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Jobs Report for October: Here’s What to Watch For

Jobs Report for October: Here’s What to Watch For

The Labor Department will release the hiring and unemployment figures for October at 8:30 a.m. Eastern time on Friday. The monthly report provides one of the better barometers of the American economy.

Wall Street analysts expect the report to show that job creation picked up, with employers creating 195,000 jobs. The Bureau of Labor Statistics initially estimated that 134,000 jobs were added in September, a figure that will be revised. Over the past six months, average monthly job growth has averaged 200,000.

Unemployment is expected to remain at 3.7 percent, a nearly five-decade low.

Average hourly earnings are expected to rise by 0.2 percent, after moving up 0.3 percent in September. That would bring the year-over-year rate to 3.1 percent.

Here’s what else you should watch for:

Friday’s report from the Labor Department is the last official snapshot of the economy before Americans vote next week. The economy has historically not played an outsize role in midterm elections, and this political season, border control, health care and Brett Kavanaugh’s nomination to the Supreme Court have gobbled up airtime.

Still, voters cited “jobs and the economy” more frequently than any other issue as the most important in a survey conducted in early October for The New York Times by the online research platform SurveyMonkey. A strong showing would give Republicans another opportunity to claim credit.

“The labor market is still showing all green lights right now in terms of economic growth and job creation,” said Scott Anderson, chief economist at Bank of the West.

October would mark the 97th consecutive month of job growth, extending an already record-making streak. Average monthly payroll increases have floated above the 200,000 mark this year. Last week, the government estimated that the economy grew at an annual rate of 3.5 percent, slower than the 4.2 percent pace reached in the second quarter, but still hearty.

Confidence continues to run high among consumers and business leaders. As Chris Rupkey, chief financial economist at MUFG Union Bank, said last week, “There will come a day of reckoning for the economy after the money from the tax cuts is all gone, but for today Washington really has something to crow about.”

Blaming the weather is a time-tested tradition, but the hurricanes that hit the Southeast this fall could distort the view of the labor market. Hurricane Florence contributed to the weakness of September’s payroll growth of 134,000 jobs. The storm affected 1.7 million people, and employment fell by 35,000 in the Carolinas.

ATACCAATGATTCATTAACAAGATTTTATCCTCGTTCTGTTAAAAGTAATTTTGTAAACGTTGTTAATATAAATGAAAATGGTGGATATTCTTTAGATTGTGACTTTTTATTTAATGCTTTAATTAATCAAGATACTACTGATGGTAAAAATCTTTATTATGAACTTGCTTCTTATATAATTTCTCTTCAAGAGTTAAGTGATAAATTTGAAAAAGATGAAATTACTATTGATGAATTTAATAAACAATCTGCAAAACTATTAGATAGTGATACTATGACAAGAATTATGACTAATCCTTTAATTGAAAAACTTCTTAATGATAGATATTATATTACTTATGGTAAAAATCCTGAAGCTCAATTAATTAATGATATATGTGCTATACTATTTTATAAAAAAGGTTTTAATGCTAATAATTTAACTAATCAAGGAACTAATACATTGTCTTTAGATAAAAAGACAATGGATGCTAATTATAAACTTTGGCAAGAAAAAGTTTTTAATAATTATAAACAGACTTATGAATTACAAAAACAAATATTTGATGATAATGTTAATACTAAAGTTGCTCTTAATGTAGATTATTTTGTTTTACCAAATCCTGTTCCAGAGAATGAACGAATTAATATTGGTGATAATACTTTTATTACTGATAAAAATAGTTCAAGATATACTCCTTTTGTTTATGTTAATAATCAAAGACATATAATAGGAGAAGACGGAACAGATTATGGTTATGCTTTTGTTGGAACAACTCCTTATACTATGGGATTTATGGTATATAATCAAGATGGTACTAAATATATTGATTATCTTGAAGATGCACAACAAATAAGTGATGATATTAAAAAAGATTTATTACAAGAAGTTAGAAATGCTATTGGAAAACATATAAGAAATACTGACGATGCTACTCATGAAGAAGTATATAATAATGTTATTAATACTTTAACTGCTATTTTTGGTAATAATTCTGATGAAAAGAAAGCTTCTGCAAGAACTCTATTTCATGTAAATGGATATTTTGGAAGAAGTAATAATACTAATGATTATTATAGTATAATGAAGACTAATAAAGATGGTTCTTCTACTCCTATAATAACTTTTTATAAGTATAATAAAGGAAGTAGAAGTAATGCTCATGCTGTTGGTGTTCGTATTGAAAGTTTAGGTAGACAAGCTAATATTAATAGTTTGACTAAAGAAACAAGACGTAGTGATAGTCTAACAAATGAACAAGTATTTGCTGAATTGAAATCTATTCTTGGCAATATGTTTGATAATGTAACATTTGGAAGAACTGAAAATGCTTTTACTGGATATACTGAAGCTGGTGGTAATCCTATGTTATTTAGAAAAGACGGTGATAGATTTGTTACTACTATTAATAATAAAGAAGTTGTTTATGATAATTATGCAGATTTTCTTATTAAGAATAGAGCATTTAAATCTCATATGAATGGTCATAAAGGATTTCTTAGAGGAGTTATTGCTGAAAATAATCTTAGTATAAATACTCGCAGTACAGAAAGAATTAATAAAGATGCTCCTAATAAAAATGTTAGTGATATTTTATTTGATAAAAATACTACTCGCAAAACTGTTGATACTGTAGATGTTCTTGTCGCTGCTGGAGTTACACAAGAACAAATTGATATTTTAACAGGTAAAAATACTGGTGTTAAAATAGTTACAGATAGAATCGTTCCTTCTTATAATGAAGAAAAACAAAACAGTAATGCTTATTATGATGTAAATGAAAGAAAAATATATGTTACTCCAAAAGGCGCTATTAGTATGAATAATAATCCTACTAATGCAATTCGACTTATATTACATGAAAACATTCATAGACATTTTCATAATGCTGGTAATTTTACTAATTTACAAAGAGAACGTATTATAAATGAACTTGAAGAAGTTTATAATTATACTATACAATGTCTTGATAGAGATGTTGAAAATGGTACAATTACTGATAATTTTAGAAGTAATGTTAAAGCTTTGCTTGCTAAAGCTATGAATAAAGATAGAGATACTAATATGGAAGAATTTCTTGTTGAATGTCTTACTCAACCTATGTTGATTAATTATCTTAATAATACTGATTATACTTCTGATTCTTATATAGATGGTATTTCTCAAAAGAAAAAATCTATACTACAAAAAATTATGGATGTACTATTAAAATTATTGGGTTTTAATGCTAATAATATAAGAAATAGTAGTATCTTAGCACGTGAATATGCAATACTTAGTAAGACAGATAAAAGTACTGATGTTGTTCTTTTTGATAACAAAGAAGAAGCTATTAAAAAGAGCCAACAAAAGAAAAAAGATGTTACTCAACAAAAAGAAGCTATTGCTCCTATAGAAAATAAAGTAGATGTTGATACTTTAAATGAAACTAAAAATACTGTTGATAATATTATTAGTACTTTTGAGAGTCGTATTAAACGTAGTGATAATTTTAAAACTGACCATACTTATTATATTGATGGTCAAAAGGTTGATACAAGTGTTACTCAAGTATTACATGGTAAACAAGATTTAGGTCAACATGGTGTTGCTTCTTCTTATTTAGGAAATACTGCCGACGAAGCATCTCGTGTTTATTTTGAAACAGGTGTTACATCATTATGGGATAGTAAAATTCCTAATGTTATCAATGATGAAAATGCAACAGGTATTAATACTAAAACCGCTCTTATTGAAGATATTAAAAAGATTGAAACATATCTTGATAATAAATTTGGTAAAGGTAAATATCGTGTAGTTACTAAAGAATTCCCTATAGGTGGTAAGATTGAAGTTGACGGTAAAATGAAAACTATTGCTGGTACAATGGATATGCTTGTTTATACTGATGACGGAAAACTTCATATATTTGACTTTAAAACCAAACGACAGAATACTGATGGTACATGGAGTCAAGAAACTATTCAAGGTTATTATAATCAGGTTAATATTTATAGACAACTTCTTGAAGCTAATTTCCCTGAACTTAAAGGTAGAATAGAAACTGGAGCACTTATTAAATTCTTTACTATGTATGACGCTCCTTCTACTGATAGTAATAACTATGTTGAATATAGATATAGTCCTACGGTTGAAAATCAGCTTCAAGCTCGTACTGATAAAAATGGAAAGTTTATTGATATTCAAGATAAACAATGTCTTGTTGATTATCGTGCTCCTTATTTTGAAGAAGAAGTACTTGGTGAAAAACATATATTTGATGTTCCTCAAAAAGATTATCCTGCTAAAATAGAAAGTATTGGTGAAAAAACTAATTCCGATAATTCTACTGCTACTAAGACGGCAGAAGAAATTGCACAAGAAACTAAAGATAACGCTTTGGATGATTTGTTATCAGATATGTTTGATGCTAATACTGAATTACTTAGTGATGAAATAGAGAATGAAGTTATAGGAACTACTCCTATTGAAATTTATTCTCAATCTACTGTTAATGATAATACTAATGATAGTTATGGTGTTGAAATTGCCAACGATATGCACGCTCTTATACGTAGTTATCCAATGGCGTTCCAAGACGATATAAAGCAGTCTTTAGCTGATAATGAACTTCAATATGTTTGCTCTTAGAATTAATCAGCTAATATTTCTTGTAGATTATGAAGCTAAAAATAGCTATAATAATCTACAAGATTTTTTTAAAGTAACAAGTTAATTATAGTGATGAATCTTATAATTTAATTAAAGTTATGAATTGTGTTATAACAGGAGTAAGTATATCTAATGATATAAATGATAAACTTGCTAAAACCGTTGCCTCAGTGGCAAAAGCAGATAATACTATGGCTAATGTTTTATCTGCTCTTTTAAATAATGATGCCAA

“Florence really held down the jobs growth number last month, it was below where we’ve been trending,” Mr. Anderson said. “We do expect some bounce back. Jobs came back in the Carolinas.”

The expected rebound, however, could be dampened by Hurricane Michael, which Gov. Rick Scott labeled “the worst storm that our Florida Panhandle has seen in a century.” In Florida and Georgia, jobless claims rose by 10,000.

Nikhil Sanghani, an economist at Capital Economics, said in a research note that “uncertainty around the hurricanes means that we would not be surprised to see a markedly higher or lower number for employment.”

Worries about fierce competition for holiday hires have prompted employers to be more aggressive by putting offers out earlier than usual and raising wages, recruiters said. The global outplacement and executive coaching firm Challenger, Gray & Christmas, which tracks hiring announcements, has reported that companies are looking to add 700,000 seasonal workers, the largest number since 2014.

The Bureau of Labor Statistics regularly adjusts employment figures to account for seasonal changes, but here, too, unusual shifts may not be fully captured and could artificially inflate (or deflate) the monthly totals.

Disappointing wage growth has been a running theme of the economic expansion, undermining workers’ sense of stability and security. It has also moderated some of the bounce that would otherwise accompany such a low jobless rate.

But there have been signs of a pickup in recent months. According to a report last week from the research arm of the payroll processing firm ADP, American workers are earning nearly $1 more per hour on average than they were a year ago. Workers in professional and business services benefited from some of the fastest growth, the report said.

William H. Stoller, chairman and chief executive of Express Employment Professionals, which is based in Oklahoma City, said pay in light industrial and administrative jobs, for example, had climbed to $14.50 to $15.50 an hour, from roughly $13.60 a year ago.

After three months of 0.3 percent increases in average hourly earnings, an increase of 0.1 percent would be enough to push up the annual gain to 3 percent, the fastest pace since April 2009. The year-over-year change will jump partly because there was an unusual drop in wages in October last year after Hurricane Harvey.

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